Now, the Federal Government to its credit is having a bit of a crackdown on this and has produced some draft legislation that they want some feedback on. To have a bit of a chat about exactly what that legislation contains, let me bring in here, if I can, Andrew Leigh, who is the Federal Assistant Minister for Competition, Charities and Treasury. Minister, good afternoon, how are you?
ASSISTANT MINISTER FOR COMPETITION, CHARITIES AND TREASURY ANDREW LEIGH: Good afternoon, Brian. Great to be with you and your listeners.
CARLTON: I appreciate your time today. This is one that probably didn't get a lot of attention on budget day or in the reviews of budget, so to speak. The issue is largely as I've described, isn't it, they're sort of shifting their business operations around so that they can claim a whole bunch of deductions here in Australia based on activities overseas, in a nutshell?Read more
Fair Play, Fair Competition and Economic Dynamism
COSBOA’S National Small Business Summit, Melbourne
Wednesday, 5 April 2023
I acknowledge the people of the Kulin Nations, the Traditional Custodians of the land on which we gather today.
I pay my respects to their Elders, extend that respect to other First Nations people present today, and commit myself, as a member of the Albanese Government, to the implementation in full of the Uluru Statement from the Heart.
I would also like to acknowledge COSBOA for inviting me to speak today.
I also recognise the work of today’s panellists: Bruce Billson, Stuart Clues, Will Day, Dominique Lamb and Mick Keogh.
Before we begin the panel discussion, ‘Thriving in a competitive economy’, we need to talk about printers.Read more
MONDAY, 3 APRIL 2023
SUBJECTS: MULTINATIONAL TAX AVOIDANCE; PETROLEUM RESOURCE RENT TAX; OECD TWO-PILLAR SOLUTION; PASSING OF YUNUPINGU
ASSISTANT MINISTER FOR COMPETITION, CHARITIES AND TREASURY ANDREW LEIGH: Thanks everyone for coming along today. My name is Andrew Leigh, the Assistant Minister for Competition and Charities and Treasury. I'll make a few remarks and I'll hand over to the OECDs Deputy Director of Tax David Bradbury.
I want to begin by acknowledging today the passing of Yunupingu, one of the most extraordinary Indigenous leaders in this country. As a Yolngu elder he was instrumental in crafting the Yirrkala Bark petitions and somebody whose influence has ranged across the nation. It is a reminder of the power of work that came to form the Uluru Statement from the Heart, which the government strongly hopes will translate into a successful vote at the referendum later this year for an Indigenous Voice to Parliament.
This morning, we've held a very successful roundtable on multinational taxation, with a range of entities representing corporate Australia, the union movement and the community sector. We've done this because we understand that multinational tax avoidance is a first order issue for many Australians.Read more
Matter of Public Importance Debate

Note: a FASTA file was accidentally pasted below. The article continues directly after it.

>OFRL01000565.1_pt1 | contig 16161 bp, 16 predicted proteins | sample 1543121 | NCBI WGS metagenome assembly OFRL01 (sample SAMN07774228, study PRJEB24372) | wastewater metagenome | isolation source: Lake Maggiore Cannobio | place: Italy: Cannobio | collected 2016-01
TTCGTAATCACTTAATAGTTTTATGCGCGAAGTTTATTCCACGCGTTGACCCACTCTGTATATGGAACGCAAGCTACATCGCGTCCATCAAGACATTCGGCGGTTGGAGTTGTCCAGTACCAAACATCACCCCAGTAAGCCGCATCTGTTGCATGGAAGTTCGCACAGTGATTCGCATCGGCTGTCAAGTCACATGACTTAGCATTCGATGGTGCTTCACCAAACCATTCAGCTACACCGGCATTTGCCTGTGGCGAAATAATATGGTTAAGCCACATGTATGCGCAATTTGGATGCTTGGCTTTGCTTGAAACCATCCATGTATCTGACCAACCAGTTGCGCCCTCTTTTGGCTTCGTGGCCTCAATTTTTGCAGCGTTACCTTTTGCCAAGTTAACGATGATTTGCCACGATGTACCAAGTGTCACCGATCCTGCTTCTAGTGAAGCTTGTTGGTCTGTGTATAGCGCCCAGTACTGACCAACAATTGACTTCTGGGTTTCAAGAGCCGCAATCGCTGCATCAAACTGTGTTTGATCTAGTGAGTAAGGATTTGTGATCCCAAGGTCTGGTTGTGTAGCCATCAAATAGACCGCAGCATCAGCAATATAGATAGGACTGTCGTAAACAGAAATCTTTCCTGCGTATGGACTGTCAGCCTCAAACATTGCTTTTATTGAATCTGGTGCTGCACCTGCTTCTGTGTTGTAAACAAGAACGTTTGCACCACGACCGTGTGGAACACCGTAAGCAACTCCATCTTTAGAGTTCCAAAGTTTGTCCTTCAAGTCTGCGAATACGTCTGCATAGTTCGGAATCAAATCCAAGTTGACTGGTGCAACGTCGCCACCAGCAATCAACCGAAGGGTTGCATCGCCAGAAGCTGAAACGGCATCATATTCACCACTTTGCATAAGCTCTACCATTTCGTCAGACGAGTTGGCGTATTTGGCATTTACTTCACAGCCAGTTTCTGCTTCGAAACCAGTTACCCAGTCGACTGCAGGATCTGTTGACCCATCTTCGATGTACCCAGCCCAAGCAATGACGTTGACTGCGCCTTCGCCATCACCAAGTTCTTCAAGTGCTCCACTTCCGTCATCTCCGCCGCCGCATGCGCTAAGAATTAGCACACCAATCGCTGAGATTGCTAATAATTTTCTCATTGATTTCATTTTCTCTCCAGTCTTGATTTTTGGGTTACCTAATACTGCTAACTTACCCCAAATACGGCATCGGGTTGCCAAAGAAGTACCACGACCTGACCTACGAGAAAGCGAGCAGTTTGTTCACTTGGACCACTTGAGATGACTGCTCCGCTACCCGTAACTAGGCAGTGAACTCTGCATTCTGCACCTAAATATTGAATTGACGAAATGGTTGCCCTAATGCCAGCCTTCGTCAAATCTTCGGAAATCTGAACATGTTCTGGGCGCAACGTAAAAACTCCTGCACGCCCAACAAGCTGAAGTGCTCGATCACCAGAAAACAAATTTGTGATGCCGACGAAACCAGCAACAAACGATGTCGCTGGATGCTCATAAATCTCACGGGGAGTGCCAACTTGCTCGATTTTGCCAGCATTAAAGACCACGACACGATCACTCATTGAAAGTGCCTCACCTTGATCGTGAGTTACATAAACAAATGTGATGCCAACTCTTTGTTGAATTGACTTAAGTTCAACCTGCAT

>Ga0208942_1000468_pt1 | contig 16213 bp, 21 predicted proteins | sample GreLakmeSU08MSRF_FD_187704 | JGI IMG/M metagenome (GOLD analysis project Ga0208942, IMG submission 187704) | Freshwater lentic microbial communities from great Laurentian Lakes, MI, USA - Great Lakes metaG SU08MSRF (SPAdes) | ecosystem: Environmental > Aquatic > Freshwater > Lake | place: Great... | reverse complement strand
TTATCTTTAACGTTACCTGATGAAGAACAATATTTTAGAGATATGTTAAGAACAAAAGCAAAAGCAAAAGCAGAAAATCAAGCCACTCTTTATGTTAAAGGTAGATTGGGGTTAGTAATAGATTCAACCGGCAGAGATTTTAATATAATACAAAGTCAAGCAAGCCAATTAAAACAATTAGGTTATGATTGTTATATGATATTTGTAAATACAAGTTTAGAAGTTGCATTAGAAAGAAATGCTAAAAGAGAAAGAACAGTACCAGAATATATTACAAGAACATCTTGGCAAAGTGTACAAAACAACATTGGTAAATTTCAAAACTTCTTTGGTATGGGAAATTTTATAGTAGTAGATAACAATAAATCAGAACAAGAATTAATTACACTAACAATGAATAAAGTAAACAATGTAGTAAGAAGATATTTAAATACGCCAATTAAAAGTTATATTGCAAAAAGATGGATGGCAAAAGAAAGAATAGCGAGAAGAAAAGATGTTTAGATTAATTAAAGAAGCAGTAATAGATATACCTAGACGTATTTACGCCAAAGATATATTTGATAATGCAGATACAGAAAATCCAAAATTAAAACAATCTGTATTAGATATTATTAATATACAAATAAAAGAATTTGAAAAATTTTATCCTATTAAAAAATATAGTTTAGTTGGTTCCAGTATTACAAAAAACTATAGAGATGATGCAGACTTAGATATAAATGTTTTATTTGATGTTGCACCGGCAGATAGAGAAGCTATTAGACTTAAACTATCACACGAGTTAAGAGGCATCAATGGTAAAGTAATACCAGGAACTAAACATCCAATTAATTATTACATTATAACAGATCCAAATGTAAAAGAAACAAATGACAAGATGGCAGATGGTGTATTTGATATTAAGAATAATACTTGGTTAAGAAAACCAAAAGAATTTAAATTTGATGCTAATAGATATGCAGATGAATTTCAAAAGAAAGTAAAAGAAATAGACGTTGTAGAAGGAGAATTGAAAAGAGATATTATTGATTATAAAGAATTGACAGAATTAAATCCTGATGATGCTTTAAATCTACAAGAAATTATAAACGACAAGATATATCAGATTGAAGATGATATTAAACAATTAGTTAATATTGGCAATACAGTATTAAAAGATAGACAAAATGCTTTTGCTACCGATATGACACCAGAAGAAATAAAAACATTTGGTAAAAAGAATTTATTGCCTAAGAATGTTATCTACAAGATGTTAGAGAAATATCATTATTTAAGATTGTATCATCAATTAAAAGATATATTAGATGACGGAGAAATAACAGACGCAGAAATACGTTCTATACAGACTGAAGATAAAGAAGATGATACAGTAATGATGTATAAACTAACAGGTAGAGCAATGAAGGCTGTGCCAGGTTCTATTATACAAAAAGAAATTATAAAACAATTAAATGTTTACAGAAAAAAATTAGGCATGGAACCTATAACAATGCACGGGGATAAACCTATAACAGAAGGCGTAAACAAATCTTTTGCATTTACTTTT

House of Representatives, 30 March 2023
A year ago, the coalition lost nine seats in South Australia and lost government. Ten months ago, they lost 17 seats federally and lost government. Last weekend, they lost at least a dozen seats in New South Wales and lost government. The coalition now holds no mainland state or territory. The most senior Liberal governing leaders in Australia today are Brisbane Mayor Adrian Schrinner and Tasmanian Premier Jeremy Rockliff.
You'd think that the loss of 40 seats and three elections would provoke some soul-searching, but the main lesson that the coalition seems to be taking from this is that they're too woke and they need to move to the right. The fact is that the coalition hasn't woken up. The Australian people aren't buying what you're selling. This is no better epitomised than by the shadow Treasurer, a man who brought us the current energy crisis—a man who is best known for hiding energy price increases from the Australian people, for his Cayman Islands company, for the Jam Land scandal and for making things up about Clover Moore and Naomi Wolf. As he might have put it, 'Well done, Angus.' He thinks he's the second coming of the Messiah, but most Australians think he's more like Mr Burns from The Simpsons—just with a slightly greater tendency to look straight down the barrel of the camera.Read more
SKY NEWS NEWSDAY WITH TOM CONNELL
WEDNESDAY, 29 MARCH 2023
SUBJECTS: INTEREST RATES, INFLATION, HOUSING AUSTRALIA FUTURE FUND, DGR STATUS FOR ORGANISATIONS CAMPAIGNING ON THE REFERENDUM FOR AN INDIGENOUS VOICE TO PARLIAMENT REFERENDUM
TOM CONNELL (HOST): We have had retail spending figures out this week that show Australians are spending only the same amount they were spending in September last year. In other words, spending’s been flatlining since then. So, have Australians heeded the warnings or perhaps unable to spend anymore? Is this the end of rate rises? Joining me live now, Andrew Leigh, Competition, Charity and Treasury Assistant Minister. Thanks for your time.
ANDREW LEIGH: Always a pleasure, Tom.
CONNELL: We’ll know the figures soon enough. I kind of just want to fast‑forward 12 minutes and have it, but retail spending we know; does it feel like the rates have basically done their work? Do you think Australians can look forward to no more rate rises maybe even from here on in?
LEIGH: We certainly hope that the worst of inflation is behind us, Tom. But it does speak to the independence of the Australian Bureau of Statistics that I’m their responsible Minister but I get no heads‑up on the figure.Read more
Social Enterprise Round Table
Parliament House, Canberra
Monday, 27 March 2023
Thanks Jess [Moore] and Tara [Anderson] for the introduction. It’s delightful to have so many generous altruists here in Parliament today. I acknowledge that we're meeting on the lands of the Ngunnawal people, and pay my respects to their elders, past, present and emerging. I also acknowledge parliamentary colleagues Daniel Mulino, Andrew Giles and Helen Haines.
What you do has support from across the parliament. For those on the business side, you're celebrating businesses. And for those who got into politics to help the most disadvantaged, you're doing just that. The work of social enterprises spans the Australian economy, I only need to walk a few steps from my electorate office in Gungahlin to see Krofne Donuts, which was set up to provide employment for people with Down syndrome and other intellectual disabilities .
Here in Canberra, Alicia Payne, David Smith and I recently visited mattress recycler Soft Landing with Environment Minister Tanya Plibersek, learning about the environmental work they do, but also about the work that they provide for people who are formerly jobless. You’ll hear from the extraordinary Bec Scott shortly, somebody who Nick Terrell and I wrote about in Reconnected because we were inspired not just about what she does at Streat, but how she looks to seed new social enterprises, right across the community.Read more